The focus is on learning to take responsibility for your own actions and emotions. And allowing others to take responsibility for their emotions and actions.

When I read it a few years ago, I was astounded by how often I said yes to people out of guilt or fear.

I would say yes when I wanted to say no. Then I’d simmer with resentment. Many times, I would eventually get fed up and cut friends off without any explanation.

Suddenly I started to understand that I was not a helpless victim in those situations. Instead, I was the one with the problem! I needed to learn to set kind, well-thought-out boundaries with others — even if it hurts their feelings sometimes.

Because, as this book reminded me, I’m not responsible for their feelings. Yes, I’m responsible to be considerate and kind. But ultimately I cannot take on the burden for how someone feels.

I’ve exercised the freedom of boundaries over the past few years with a huge payoff.

I rarely struggle with resentment toward others now. I feel more free to say no.

Additionally, I also feel more motivation to extend myself. I offer help more easily. I’m able to give more deeply than I did before.

Since I can say no without guilt, I also find myself saying yes more often in different ways.

Sure, there are times of self-sacrifice when I say yes without feeling warm fuzzies inside. But I try to make sure I’m not saying yes or doing things out of guilt or fear.

If I sense there will be resentment if I do something, I often say no, asking God to change my heart if this is something I need to do.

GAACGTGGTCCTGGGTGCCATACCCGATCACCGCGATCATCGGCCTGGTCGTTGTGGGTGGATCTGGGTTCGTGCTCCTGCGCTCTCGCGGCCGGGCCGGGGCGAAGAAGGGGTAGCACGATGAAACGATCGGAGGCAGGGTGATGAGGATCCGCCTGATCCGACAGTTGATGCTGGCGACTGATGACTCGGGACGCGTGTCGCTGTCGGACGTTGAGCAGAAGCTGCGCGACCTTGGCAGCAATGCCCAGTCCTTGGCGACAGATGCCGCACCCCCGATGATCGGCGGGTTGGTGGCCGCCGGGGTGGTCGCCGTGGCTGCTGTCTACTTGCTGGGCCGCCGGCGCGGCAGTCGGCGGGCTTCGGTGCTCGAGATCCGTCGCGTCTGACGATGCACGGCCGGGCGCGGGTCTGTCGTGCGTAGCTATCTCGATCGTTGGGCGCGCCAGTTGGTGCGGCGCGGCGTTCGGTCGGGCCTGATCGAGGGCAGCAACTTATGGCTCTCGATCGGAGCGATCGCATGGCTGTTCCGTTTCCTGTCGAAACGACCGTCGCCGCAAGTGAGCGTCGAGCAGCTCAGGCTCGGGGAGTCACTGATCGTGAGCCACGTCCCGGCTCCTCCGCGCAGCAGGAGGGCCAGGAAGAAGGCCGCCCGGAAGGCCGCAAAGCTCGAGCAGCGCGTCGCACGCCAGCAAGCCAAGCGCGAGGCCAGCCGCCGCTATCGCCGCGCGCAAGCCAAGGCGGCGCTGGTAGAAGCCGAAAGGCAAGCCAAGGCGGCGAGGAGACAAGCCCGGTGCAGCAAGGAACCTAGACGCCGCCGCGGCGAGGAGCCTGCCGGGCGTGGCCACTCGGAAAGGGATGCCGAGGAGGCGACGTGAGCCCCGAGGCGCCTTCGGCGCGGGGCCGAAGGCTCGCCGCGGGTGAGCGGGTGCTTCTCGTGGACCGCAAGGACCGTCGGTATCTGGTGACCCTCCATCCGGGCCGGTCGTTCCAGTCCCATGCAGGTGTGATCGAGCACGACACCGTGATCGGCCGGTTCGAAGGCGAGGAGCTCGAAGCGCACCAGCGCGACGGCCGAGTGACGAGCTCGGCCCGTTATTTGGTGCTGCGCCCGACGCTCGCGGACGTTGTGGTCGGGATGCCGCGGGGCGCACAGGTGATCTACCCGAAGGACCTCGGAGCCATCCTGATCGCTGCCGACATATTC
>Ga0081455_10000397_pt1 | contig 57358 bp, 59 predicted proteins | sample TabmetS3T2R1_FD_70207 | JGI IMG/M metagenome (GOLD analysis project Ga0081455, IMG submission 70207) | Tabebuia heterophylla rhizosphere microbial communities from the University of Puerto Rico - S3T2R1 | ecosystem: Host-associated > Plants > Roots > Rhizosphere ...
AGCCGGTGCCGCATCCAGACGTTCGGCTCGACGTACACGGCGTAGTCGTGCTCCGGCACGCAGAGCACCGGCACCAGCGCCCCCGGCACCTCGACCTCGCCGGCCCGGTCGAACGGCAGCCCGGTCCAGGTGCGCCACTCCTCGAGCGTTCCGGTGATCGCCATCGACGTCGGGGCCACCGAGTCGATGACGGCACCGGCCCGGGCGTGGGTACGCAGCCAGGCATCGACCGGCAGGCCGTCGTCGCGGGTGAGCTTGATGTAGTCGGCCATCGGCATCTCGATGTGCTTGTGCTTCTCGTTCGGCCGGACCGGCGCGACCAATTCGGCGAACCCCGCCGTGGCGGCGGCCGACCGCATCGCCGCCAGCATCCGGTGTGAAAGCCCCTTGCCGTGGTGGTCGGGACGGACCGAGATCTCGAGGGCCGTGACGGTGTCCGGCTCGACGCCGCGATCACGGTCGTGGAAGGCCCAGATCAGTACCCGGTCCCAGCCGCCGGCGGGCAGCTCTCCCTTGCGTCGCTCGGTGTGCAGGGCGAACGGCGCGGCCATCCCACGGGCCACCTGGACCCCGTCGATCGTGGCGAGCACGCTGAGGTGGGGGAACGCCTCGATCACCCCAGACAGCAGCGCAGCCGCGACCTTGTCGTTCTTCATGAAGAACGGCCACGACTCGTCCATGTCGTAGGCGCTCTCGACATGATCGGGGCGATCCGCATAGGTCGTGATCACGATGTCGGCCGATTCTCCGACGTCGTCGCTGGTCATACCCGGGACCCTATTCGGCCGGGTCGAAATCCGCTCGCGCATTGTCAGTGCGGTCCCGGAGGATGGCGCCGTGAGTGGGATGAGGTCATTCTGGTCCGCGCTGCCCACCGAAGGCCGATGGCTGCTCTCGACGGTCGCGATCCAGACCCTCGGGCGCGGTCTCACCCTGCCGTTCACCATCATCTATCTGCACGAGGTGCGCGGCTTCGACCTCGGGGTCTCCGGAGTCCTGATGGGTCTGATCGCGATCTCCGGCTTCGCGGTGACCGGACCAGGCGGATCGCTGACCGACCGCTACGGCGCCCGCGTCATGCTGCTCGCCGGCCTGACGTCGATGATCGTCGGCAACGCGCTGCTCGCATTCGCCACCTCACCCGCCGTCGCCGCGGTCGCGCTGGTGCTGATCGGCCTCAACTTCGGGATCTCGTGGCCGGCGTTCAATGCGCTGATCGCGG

4. “Introvert Power” by Laurie Helgoe

This book was a breath of fresh air for my introvert heart.

While I’ve always known I’m an introvert, this book took me on a deeper journey of understanding what that means. It also revealed how deeply extroversion is ingrained into our culture.

Take, for example, parties. I do not typically enjoy them. Yet I always feel pressure when I’m invited to go to a party, or even to grab a bite after work with a large group of co-workers. After all, this is fun, right? Why don’t I want to have fun?

Reading “Introvert Power” helped me feel less weird about the fact that I don’t like parties — and a host of other things.

I may still go to a party or do other extroverted-oriented activities from time to time to stretch myself. Sometimes I even do end up having fun!

However, this won’t change who I am at my core. And I now feel a lot freer to tell people: “That’s just not typically my idea of a good time, but I’d love to go grab a cup of coffee with you to catch up on life.”

5. “Mere Christianity” by C.S. Lewis

This was also a post-college read, and one of my first more theologically-minded books.

And it was a great choice.

I had read “The Chronicles of Narnia” series, and even parts of “The Space Trilogy” series, but I hadn’t touched any of his nonfiction pieces up to this point.

Lewis was a brilliant thinker, and this shows clearly in “Mere Christianity” as he goes through a number of facets of the Christian faith with clear, rational thinking.

In fact, many people use his arguments of why Christianity can be trusted without even realizing it. Case in point: His statement that Jesus was either the Lord, a lunatic or a liar. This is still widely used by Christian apologists, among many of his other works.

I most appreciated this book for how it helped me to think through many parts of the Christian faith I had always simply accepted as true without ever pondering why. Reading this book helped fill in some of the gaps of what I had learned up to this point, and it provided a spring point for more learning.

Closing Thoughts

These are just a few of the books that I’ve grown to love over the years. I’m excited to read similar books in 2019. In fact, I even made a list!

So what about you? What books have shaped your thinking and perspective on life? Were they fiction or nonfiction?